‘Your elbow,’ he murmured.
She smiled. ‘Just had a little mishap over the weekend.’ She rubbed the dark crust of scab, then turned again to the chalkboard.
I’m a trained investigator, so I knew right away that the dame who walked into my office had class. How did I know? She had blue hair on her head and a poodle tucked under one arm. I took my feet off my desk.
‘My name is Mabel Wingate,’ she said.
‘Want me to stand up and cheer?’ I asked through my mouthful of sandwich.
She tittered. ‘Isn’t he delightful!’ She put the question to the pooch, chucking it under the chin. ‘Do you think he might be good enough to share his sandwich?’
It was salami and Swiss on an onion roll with lettuce and onions and plenty of mayo. I’d just bought it at Lou’s Deli down the block. I’d taken only one bite. I didn’t want to part with it.
‘This is my lunch, lady,’ I said.
‘You don’t mind, do you?’ she asked.
‘Are you planning to hire me?’
‘We shall see.’
I’m not an idiot. If I didn’t fork over some of my sandwich to Snuggles or Snookums or whatever its name was, the old gal would find herself a different gumshoe. (I needed the work. Things had been slow lately, ever since I got on TV for plugging one of my clients. What can I say? Mistakes happen.)
‘You don’t watch much television, huh?’ I asked.
‘Please,’ she said. ‘The sandwich.’
‘Oh, sure.’ I set it down on my desk. She reached for it. ‘Ah ah!’ I snapped. ‘Not the whole thing.’
‘No, of course not. Excuse me.’
She waited, hovering over my desk and watching while I scooted back, slid up my trouser leg, and pulled the shiv out of my boot. I pressed its button. The blade flew and snapped into place.
‘Dear me,’ Mabel said. She was impressed. Her mouth looked like a doughnut.
‘My toadsticker,’ I told her.
‘I do hope you’ve washed it.’
I’ve seen what dogs eat. Washed or not, pooch wouldn’t care. I pinned the sandwich to my desk top and tried to keep its insides from slopping out as I cut. It made a real mess. ‘There you go,’ I said.
Mabel snatched up the biteless half. ‘You’re a dear,’ she told me. She smiled at the dog. ‘Isn’t he a dear, Muffin?’
Muffin licked its chops.
But Mabel was the one who ate the sandwich.
She wolfed it down, then eyed the remains of my half. I stuffed the last of it into my mouth before she could make a grab for it.
‘That certainly was tasty,’ she said. ‘I haven’t eaten properly in ages.’
I had already noticed she was skinny, but I hadn’t given it much thought. After all, it’s chic to look like a cadaver.
‘Have a seat,’ I told her.
She sat down. Muffin licked some mayo off her chin.
‘Someone,’ she said, ‘wants to poison me.’
‘It’s frightful. I hardly dare touch a bite. I’m withering away to nothing. You must help me.’
‘I charge three hundred beans a day,’ I said.
‘Three hundred what?’
‘Dollars.’ It was double my usual rate, but I figured she could handle it. She wore diamond earrings, a pearl necklace, and eight rings. I knew that none of the jewelry was fake because of her blue hair and poodle.
‘That sounds a trifle steep,’ she said.
She rolled her eyes toward the ceiling as if she doubted my word.
‘You don’t want to pinch pennies,’ I said, ‘when your life’s on the line.’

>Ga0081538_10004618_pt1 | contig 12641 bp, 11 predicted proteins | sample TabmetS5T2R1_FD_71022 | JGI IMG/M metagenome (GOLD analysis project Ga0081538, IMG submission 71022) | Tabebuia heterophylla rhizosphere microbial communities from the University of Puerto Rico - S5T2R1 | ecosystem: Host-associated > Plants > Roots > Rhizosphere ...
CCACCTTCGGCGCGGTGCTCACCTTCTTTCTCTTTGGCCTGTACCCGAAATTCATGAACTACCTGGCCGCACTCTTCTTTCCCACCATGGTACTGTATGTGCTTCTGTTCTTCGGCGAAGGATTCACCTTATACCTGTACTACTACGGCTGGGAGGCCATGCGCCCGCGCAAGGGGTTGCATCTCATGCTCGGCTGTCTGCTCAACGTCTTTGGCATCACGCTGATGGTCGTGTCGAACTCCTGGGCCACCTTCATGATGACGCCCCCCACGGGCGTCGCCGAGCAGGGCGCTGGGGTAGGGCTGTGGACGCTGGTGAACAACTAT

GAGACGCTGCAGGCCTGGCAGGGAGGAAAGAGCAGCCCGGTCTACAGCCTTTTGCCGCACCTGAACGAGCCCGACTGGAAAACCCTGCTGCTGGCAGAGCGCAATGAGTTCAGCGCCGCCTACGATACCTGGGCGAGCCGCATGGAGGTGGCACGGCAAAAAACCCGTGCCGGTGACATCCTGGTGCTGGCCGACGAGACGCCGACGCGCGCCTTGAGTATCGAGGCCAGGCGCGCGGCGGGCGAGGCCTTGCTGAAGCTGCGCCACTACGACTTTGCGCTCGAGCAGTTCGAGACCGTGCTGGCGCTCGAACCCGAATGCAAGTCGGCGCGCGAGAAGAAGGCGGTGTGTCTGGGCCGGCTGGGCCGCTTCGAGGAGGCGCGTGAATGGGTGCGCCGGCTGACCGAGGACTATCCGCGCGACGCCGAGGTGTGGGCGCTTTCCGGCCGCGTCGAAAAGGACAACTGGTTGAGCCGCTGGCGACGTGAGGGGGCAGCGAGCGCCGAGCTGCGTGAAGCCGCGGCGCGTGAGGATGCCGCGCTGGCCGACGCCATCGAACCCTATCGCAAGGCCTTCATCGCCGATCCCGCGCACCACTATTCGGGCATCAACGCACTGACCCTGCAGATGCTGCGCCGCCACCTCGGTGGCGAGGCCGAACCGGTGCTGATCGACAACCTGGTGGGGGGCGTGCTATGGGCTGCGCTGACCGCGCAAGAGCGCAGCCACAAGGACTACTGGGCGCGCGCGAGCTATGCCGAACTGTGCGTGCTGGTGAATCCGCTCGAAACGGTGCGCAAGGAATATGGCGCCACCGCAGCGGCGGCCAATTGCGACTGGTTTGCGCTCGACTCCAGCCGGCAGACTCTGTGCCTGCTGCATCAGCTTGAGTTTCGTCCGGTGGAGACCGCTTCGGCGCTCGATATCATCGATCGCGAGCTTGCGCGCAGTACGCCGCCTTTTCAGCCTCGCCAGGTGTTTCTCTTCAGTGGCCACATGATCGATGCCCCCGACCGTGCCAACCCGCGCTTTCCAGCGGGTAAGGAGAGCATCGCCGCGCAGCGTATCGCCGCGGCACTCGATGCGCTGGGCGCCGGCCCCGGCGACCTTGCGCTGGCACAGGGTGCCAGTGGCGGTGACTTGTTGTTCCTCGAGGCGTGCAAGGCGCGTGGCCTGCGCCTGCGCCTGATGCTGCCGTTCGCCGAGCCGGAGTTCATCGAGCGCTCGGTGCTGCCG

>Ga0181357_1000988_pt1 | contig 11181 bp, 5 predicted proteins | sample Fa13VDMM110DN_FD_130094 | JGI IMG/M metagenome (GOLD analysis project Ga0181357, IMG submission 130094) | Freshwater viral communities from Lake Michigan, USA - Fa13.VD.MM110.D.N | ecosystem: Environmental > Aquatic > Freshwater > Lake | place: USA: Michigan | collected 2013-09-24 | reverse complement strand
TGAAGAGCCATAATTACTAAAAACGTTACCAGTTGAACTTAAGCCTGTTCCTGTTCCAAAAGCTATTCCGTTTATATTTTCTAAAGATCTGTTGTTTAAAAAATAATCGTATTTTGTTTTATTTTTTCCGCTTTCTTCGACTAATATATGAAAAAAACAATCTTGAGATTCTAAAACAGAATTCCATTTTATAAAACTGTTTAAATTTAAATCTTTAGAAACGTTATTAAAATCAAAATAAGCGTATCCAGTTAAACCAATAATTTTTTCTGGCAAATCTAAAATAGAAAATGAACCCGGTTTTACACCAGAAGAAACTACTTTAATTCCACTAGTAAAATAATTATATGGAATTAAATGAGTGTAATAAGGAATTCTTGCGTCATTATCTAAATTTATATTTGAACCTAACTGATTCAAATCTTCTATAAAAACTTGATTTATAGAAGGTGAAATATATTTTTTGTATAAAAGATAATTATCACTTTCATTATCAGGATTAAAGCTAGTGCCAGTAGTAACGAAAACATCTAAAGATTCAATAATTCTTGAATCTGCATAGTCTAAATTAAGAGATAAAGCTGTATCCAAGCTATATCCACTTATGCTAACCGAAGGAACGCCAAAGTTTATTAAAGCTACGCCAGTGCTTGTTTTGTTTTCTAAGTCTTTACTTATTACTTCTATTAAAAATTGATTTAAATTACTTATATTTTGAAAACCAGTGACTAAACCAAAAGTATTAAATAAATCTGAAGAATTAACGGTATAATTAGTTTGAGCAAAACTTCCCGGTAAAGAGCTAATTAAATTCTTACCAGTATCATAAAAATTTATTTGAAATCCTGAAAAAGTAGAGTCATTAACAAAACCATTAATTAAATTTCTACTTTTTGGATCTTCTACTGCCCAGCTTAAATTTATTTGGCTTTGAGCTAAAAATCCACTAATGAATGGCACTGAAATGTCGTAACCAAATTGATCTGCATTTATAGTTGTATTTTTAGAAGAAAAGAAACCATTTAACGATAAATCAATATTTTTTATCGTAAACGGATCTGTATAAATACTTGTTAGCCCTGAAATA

‘I suppose you’re right.’
‘Of course I’m right.’
She set Muffin on the floor. It skittered under the desk and started chewing on one of my boots. I used my other boot to fend it off while Mabel took a checkbook out of her purse. Usually, I insist on cash. A lot of my clients (back when I had clients) were deadbeats. But I figured I could trust Mabel.
She made out the check to Duke Scanlon, Private Investigator. Then she filled in the amount. I licked my lips and stopped kicking Muffin. She signed the check and slid it across the desk. It got mayo on it. ‘Will that be enough,’ she asked, ‘to retain your services for a week?’
‘Consider me retained. For starters, what makes you think someone wants to poison you?’
‘I don’t think someone wants to poison me, I know.’
‘Has there been an attempt on your life?’ I asked.
She rolled her eyes again. She was good at it. ‘My dear young man - may I call you Duke?’
‘Duke it is, Mabel.’
‘Duke, now see here, had I been poisoned already I would hardly need your services. I would be pushing up daisies like my dear husband, Oscar.’
‘What happened to Oscar?’ I asked.
‘Why, he died, of course. That’s what happens when one is poisoned.’
‘Ah-ha,’ I said.
‘Ah-ha, indeed. It was dreadful. He barely had a chance to swallow. One moment he was complaining that the hollandaise had curdled, and the next moment he was in it.’
‘Eggs Benedict?’ I asked.
‘When did this happen?’
‘April fifteenth,’ Mabel said. ‘That’s over a month ago, and I haven’t eaten properly since then. Whoever murdered Oscar, you see, intends to do the same to me.’
Muffin tried to climb my leg. Smiling at Mabel, who couldn’t see what was going on, I bent over and patted the little cutie on the head and gave its ear a twist. It bit my wrist, then scampered away and hopped onto Mabel’s lap looking pleased with itself.
‘What did the police find?’ I asked.
‘The police? Ha! I told them and told them that Oscar had been poisoned, but would they listen? No. As far as they were concerned, poor Oscar simply dropped dead from a bum heart.’
Fiends SSC by Richard Laymon / History & Fiction have rating 4 out of 5 / Based on32 votes